To reduce delayed transfers of care in hospital, a new perspective piece argues Australia should look to policy decisions implemented in the UK.

A perspective piece published in The Medical Journal of Australia explores how the coronavirus disease 2019 (COVID-19) pandemic increased congestion to the already overcrowded emergency departments of Australian hospitals.

Professor Tarun Bastiampillai, Victorian Healthcare Association deputy chief executive Juan Paolo Legaspi, and senior policy officer Benedict Rogers wrote that this congestion led to widespread workforce shortages, increased ambulance ramping, emergency departments beyond capacity and a shortage of available beds.

Their perspective piece argues the congestion could be alleviated by addressing the problem of delayed transfers of care; this refers to patients in hospital care who are medically able to be discharged, but are unable to leave due to non-clinical reasons, such as a lack of available residential aged care, home care or disability care.

“We felt that the current debate on hospital congestion required a fundamental whole-of-government discussion on understanding the impact of delayed transfers of care (exit block) on hospital congestion, Professor Bastiampillai and Mr Legaspi told InSight+.

“There could be learnings from other countries that could help better inform the appropriate Australian policy response.”

Looking to the United Kingdom

They looked to the United Kingdom for examples of how Australia could better manage delayed transfers of care.

A policy introduced in in the UK in 2003 required local authorities to reimburse the National Health Service (NHS) for each day an acute patient’s discharge was delayed when social services were solely responsible for that delay.

This idea originally stemmed from the 2002 Wanless report, which highlighted Sweden’s success in implementing a similar scheme.

Between 2017 and 2020, after the implementation of this policy in the UK, the number of bed-days from delayed transfers of care decreased by 22%.

In order to successfully implement a similar policy here, the article authors believe that Australia will first need to capture comprehensive national data in order to ensure the UK model is properly adapted to suit Australia’s unique health care landscape.

“The problem of delayed transfers of care has been well known by policy makers and clinicians for several years,” they said.

“But the lack of objective and transparent data for this patient population has significantly contributed to a strategic and policy gap in whole-of-system health care planning.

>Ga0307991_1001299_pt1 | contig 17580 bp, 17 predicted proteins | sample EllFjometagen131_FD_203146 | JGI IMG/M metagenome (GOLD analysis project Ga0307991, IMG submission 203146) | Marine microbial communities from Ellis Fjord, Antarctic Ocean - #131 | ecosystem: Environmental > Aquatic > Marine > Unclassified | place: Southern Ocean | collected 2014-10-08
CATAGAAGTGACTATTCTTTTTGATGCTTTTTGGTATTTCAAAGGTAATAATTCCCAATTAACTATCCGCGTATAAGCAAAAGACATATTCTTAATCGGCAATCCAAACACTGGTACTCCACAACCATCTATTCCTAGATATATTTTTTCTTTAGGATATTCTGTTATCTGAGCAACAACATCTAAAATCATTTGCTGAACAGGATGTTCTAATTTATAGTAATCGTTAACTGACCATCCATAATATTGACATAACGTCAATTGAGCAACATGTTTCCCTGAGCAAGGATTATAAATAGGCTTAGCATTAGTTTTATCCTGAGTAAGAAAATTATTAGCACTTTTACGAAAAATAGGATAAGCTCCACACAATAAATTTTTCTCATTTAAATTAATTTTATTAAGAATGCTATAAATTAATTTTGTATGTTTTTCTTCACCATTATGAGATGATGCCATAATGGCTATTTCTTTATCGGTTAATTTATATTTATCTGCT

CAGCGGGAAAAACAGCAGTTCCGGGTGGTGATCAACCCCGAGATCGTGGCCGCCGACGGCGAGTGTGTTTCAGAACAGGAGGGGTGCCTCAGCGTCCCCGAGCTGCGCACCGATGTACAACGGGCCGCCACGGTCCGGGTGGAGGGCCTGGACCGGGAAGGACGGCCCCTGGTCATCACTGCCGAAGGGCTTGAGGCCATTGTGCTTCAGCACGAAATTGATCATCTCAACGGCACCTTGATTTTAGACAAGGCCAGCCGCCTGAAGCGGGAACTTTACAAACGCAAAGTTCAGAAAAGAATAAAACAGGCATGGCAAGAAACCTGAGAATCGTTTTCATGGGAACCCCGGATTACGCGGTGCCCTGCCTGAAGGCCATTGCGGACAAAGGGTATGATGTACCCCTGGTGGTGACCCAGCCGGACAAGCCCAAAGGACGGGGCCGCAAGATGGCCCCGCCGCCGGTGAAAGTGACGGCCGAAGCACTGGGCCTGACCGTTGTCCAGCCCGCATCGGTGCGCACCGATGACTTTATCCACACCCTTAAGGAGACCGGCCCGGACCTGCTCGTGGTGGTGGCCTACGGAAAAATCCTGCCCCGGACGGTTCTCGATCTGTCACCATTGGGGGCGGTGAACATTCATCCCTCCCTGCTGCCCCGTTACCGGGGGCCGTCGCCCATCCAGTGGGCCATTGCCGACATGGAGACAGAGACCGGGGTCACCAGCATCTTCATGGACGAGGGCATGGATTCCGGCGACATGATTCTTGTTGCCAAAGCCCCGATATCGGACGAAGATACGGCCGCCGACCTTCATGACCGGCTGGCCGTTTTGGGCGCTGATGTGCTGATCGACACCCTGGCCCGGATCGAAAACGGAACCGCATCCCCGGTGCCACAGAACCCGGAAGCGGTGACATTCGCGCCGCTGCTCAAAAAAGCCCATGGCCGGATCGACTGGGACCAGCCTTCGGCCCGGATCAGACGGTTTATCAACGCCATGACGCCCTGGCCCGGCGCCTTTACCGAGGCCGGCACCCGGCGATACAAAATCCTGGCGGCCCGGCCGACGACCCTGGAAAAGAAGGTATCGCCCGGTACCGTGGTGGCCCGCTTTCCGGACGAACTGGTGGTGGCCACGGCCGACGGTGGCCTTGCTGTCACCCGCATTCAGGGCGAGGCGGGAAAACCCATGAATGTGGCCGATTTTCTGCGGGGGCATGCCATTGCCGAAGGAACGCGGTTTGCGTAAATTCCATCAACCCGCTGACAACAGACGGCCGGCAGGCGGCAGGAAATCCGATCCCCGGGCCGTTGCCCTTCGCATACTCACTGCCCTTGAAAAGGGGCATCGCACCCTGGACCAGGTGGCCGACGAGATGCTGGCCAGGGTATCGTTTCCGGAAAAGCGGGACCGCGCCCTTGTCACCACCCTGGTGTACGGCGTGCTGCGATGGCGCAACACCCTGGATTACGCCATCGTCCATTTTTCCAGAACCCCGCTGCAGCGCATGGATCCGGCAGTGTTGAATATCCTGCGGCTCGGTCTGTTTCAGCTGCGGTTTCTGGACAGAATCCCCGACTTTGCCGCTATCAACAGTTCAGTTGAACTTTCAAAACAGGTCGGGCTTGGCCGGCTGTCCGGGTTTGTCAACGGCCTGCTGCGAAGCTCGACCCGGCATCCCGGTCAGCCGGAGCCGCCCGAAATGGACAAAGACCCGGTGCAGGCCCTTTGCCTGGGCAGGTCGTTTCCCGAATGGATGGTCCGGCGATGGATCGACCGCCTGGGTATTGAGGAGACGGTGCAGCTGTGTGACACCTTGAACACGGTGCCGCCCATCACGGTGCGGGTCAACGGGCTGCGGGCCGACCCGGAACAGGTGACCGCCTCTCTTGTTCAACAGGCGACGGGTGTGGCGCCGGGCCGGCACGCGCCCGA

“We would like to see a national standardised data collection system to understand and monitor this issue.”

Professor Bastiampillai and Mr Legaspi told InSight+ the following steps could be taken to begin collating the necessary data and implementing policy changes:

  • develop an integrated whole-of-government view of these interdependent systems of care;
  • introduce a national monthly dashboard of delayed transfers of care by state, region and hospital site, which is available to all levels of government;
  • analyse these trends over time and identify reasons for regional and hospital variance in both proportion of delayed transfers of care and their accompanying occupied bed-days (acute and non-acute); and
  • identify appropriate funding arrangements for delayed transfers of care between the federal and state governments.

Improving data

Their call for standardised data has been supported by the Australian Medical Association (AMA) president Professor Stephen Robson, who pointed to a recent AMA report on Hospital Exit Block.

This report found only three of the 201 Australian public hospitals were delivering care within recommended timeframe, down from 15 in 2021.

“The first thing we need to address with [hospital congestion] is understanding who and where these patients are, and why there are delays in accessing community care,” Professor Robson told InSight+.

“Once we have that data, the federal and state governments can work together and align their policies to improve the system.”

Improving data-enabled care is also a key consideration in a Productivity Commission report Advancing prosperity, released on Friday 17 March 2023.

The Productivity Commission recommends that the government should “[accelerate and scale up] long-term co-operative funding mechanisms that align the incentives of primary and hospital providers to avoid costly hospital admissions and support integrated care”.

Professor Bastiampillai and Mr Legaspi believe their proposal supports this vision and will align the incentives of multiple care providers to improve patient experience and overall system efficiency.

“Policy makers need to take a holistic perspective on the care economy,” they said.

“There needs to be an integrated whole-of-government view of these interdependent systems of care. This can only effectively be conducted if patient journeys across these systems of care are better understood and recorded.”

Read the perspective piece.

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